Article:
The launch of the Great Wall Steed wasn't significant in itself, more what it represented. It was the first Chinese-branded vehicle to go on sale in the UK. It’s a four-door double-cab pick-up, and the first of many products due to be imported into this country.
With a pre-VAT price of less than £14,000 for the entry-level Steed S, it heavily plays the value card, and is the cheapest four-wheel-drive double-cab pick-up on sale today.
Rivals generally offer just two-wheel drive and a single-cab for the same money, together with meagre equipment. Instead, the Steed S features leather upholstery, heated front seats, alloy wheels, USB connectivity and air conditioning, while £2000 extra buys you the SE, which includes a hardtop, load liner, chrome side bars and parking sensors.
Its agricultural 141bhp 2.0-litre turbodiesel engine delivers more power than its rivals on paper, but on the road fails to feel any more alive, and is hindered by a slow-witted six-speed manual gearbox. Great Wall claims 34mpg on a combined cycle and CO2 emissions of 220g/km.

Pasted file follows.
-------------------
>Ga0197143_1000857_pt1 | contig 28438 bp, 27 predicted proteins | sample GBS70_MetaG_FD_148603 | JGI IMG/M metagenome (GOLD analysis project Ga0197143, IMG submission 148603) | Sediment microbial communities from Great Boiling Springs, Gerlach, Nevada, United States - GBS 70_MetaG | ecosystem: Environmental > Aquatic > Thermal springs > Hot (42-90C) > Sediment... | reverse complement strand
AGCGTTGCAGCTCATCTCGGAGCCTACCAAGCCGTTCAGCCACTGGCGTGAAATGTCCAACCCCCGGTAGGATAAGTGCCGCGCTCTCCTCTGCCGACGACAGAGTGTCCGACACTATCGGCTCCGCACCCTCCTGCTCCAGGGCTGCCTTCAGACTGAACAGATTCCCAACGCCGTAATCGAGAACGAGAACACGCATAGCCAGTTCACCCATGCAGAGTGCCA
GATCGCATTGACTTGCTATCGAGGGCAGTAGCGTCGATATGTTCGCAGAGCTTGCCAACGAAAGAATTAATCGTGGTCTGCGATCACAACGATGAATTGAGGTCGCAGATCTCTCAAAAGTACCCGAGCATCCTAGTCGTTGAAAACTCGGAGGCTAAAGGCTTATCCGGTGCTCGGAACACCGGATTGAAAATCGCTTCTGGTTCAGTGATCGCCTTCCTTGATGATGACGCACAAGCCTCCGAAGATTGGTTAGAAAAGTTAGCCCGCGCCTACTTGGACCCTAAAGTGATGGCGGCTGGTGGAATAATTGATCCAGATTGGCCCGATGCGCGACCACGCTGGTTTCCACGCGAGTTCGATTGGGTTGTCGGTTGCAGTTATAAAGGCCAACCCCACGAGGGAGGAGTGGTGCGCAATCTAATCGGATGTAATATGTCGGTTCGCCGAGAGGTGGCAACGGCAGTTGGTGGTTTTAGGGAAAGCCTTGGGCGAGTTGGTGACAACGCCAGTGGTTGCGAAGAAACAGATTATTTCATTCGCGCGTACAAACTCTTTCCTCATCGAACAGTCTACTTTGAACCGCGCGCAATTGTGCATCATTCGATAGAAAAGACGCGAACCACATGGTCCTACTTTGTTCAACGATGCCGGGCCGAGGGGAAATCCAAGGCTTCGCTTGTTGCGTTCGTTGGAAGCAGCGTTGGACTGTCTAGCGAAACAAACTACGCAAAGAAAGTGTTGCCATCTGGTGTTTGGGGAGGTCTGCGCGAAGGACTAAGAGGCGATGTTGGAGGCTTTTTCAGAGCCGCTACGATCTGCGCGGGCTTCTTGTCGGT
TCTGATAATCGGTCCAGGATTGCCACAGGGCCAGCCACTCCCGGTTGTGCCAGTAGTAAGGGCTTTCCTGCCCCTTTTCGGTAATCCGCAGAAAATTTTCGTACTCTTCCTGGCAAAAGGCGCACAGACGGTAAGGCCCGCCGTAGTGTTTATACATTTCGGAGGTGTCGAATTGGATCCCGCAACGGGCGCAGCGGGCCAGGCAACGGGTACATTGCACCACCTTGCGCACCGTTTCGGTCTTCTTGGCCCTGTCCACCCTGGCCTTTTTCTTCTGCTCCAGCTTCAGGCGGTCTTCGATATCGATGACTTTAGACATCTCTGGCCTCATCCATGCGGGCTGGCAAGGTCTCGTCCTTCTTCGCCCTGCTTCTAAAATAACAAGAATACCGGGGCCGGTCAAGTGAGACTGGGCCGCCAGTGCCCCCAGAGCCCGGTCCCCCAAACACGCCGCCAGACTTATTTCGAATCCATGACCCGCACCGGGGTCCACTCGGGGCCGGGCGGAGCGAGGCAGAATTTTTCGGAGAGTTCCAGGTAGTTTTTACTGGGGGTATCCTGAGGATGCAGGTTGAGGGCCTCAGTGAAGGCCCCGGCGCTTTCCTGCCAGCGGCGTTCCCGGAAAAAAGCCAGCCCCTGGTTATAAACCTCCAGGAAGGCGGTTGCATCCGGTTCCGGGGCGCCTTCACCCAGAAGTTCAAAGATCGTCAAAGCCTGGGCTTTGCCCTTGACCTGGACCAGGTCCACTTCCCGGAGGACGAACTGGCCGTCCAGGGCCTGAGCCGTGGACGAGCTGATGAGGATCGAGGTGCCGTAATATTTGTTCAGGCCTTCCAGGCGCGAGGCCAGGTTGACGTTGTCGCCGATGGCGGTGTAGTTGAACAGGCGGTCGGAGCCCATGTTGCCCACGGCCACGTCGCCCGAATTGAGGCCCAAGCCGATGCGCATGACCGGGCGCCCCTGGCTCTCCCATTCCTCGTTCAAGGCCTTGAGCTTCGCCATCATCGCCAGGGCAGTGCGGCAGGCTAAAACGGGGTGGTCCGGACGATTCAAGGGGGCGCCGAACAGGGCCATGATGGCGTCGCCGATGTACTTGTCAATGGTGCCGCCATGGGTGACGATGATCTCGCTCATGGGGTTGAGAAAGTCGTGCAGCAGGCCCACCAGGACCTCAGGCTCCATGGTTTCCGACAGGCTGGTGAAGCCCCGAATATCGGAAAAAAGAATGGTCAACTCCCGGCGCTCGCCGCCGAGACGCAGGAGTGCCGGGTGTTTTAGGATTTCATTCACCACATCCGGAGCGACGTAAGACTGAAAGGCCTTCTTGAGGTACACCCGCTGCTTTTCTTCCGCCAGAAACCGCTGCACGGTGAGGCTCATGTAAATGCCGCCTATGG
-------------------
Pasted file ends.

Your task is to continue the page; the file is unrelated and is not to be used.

We weren’t able to test it either partially or fully laden, so couldn’t judge its suspension when under load, but drove it extensively off-road, which it did - as most four-wheel drives of its type do - with ease.
On the road, however, it proves nowhere near as competent or as sophisticated as its rivals, such as the Mitsubishi L200, Nissan Navara and Toyota Hilux. The Steed's steering is relatively imprecise and overly weighty, which coupled with an overly firm ride means it's a constant task to keep it headed in the right direction.